… It can’t be Christmas shopping season, because that started at least two weeks ago. Today is the first Sunday of Advent, and in Advent the church looks forward to the coming of the Lord… not to the coming of the Christmas tree and presents, and not really to Christmas at all, even the “real Christmas” that Sarah Palin and some of her friends believe is under attack. Advent points to the ultimate coming of the Lord, as the collect for today says:
“That in the last day, when he shall come again in his glorious majesty to judge both the quick and the dead, we may rise to the life immortal…”
We think of that day as Judgment Day, a scary and dark time for anybody who has anything to be afraid of. Of course, most of those who really deserve to be scared think we are talking about somebody else. But this season we look forward to the final reckoning, when God’s justice is established–of course we want some details on that: who, what, where, WHEN?
Of course, religious folk turn to their Bible, and what does Jesus say? Nobody knows. “About that day and hour no one knows, neither the angels of heaven, nor the Son, but only the Father.” That’s such a disappointment—because you know, if we just knew exactly what was going to happen, then we would have so much power—we would know when to invest in the stock market, or when to take vacation so that the storms would hit somebody else …
There are plenty of people who think that that is what religious faith is supposed to do—give you magical powers or special knowledge that take you outside of the ordinary difficulties of human life. It is easy enough to see Christians who completely ignore what Jesus has to say today. They make pronouncements about the future of the world, or the future of the church, or their own personal future, somehow alluding to hints in scripture, or similarities of some political event with some surmise about an image in scripture, or perhaps to interpreting God’s promises in such a way that God has to give them specifically what they want right now.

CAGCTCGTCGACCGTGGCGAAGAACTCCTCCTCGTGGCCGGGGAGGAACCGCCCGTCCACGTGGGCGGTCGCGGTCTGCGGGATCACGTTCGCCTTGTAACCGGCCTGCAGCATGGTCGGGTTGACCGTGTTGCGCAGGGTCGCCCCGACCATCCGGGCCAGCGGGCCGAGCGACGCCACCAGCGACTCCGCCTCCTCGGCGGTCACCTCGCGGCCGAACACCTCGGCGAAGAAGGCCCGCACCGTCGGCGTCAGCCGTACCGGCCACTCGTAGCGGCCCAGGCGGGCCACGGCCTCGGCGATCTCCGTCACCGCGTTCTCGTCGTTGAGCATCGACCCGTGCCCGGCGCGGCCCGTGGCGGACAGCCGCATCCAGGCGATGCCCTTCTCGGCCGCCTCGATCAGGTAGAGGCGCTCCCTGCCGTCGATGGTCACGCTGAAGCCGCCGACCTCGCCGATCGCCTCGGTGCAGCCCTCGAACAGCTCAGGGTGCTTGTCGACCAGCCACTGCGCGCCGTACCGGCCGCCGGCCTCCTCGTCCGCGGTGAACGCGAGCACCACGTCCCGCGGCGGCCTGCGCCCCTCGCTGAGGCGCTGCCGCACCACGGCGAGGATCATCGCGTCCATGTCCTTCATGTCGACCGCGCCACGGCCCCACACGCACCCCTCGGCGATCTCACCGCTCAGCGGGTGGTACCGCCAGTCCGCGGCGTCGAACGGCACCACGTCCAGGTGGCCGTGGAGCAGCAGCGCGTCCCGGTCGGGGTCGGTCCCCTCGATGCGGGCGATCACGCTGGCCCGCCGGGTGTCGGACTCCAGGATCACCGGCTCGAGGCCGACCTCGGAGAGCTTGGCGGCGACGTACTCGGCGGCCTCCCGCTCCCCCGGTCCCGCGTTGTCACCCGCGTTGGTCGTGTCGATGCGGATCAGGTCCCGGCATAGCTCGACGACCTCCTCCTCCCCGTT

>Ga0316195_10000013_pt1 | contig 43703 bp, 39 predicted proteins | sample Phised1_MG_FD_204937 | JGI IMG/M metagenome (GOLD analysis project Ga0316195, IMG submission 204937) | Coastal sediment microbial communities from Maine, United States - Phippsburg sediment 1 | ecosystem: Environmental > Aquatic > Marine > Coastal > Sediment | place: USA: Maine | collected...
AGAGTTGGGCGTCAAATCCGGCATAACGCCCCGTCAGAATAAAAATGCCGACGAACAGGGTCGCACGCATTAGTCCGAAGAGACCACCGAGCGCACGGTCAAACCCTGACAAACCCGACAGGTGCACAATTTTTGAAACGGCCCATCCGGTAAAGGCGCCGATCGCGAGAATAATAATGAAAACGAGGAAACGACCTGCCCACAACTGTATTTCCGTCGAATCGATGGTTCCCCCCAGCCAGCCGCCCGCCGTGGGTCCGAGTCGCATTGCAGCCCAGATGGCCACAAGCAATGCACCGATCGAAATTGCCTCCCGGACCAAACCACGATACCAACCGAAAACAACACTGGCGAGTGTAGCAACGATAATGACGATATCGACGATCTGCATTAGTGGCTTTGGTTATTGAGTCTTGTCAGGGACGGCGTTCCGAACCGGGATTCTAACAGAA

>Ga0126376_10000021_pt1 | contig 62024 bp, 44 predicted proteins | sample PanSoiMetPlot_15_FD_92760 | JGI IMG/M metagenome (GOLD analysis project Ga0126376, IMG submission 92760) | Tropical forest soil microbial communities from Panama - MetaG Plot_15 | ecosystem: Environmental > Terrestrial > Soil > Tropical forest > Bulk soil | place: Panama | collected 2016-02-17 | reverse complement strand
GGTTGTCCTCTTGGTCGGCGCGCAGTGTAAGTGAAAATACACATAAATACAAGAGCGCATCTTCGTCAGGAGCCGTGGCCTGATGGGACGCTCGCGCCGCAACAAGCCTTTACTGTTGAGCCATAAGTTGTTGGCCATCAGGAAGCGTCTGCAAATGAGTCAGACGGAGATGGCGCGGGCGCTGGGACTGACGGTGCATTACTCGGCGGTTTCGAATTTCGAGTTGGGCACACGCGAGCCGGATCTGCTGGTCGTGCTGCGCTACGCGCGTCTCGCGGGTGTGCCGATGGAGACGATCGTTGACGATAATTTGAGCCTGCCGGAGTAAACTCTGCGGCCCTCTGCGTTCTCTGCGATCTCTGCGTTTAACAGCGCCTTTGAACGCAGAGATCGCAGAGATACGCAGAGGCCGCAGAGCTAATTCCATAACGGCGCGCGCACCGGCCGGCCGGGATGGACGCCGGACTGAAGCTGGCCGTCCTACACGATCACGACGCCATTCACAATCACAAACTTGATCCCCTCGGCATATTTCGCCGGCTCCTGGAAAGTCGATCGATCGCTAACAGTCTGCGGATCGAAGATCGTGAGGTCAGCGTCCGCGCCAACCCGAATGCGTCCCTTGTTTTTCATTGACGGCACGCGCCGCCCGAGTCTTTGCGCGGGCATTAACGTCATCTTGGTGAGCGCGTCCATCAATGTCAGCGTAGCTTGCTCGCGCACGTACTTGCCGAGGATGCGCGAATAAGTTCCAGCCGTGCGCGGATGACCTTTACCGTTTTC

Jesus says to be watchful, now and every day—the day of the Lord can be here at any moment. We often think that we know what will happen, or even what is happening. When I was a teenager, I was particularly susceptible to this kind of thinking: a good word from a teacher or a good result in a musical performance and I was going to be a tremendous success—maybe I would be a star at the Metropolitan Opera or President of the U.S. And if something went wrong, my life would be over, everything was a failure. As we grow up and mature, we get a bit of a handle on our expectations, but still the temptation is there to project that recent events will follow in straight lines… /  up  … or \ down . Or we look around us, and assume that possibilities are limited to what was, and things can never change.
But the real world is not like that. When something new and creative happens everyone’s expectations are turned upside down—no one predicted Martin Luther and the Protestant Reformation, neither could anyone envision that the most amazing music of the baroque period would be produced at its very end, by a conservative named Johann Sebastian Bach. The Day of the Lord overturns our expectations, our grandiose self-serving expectations, and our demoralized and discouraged expectations. The Kingdom of God comes, not when we want, or when we think the preparations are done—two women will be grinding meal together, one will be taken and one will be left… a baby is born of a teenage mother, and the universe is changed. When the pride of the powerful is at its height, their plans collapse. And in the midst of collapse and discouragement, love and sharing are set free to change the world.
I believe in the Day of the Lord, which we focus on in this season of Advent. The specifics, I do not know, any more than Jesus did… but that Day brings life and new things because God’s people are prepared in humility and joy to follow him into new possibilities.
In today’s lesson from his letter to the Romans, St. Paul says:
“For salvation is nearer to us now than when we became believers; the night is far gone, the day is near. Let us then lay aside the works of darkness and put on the armor of light.”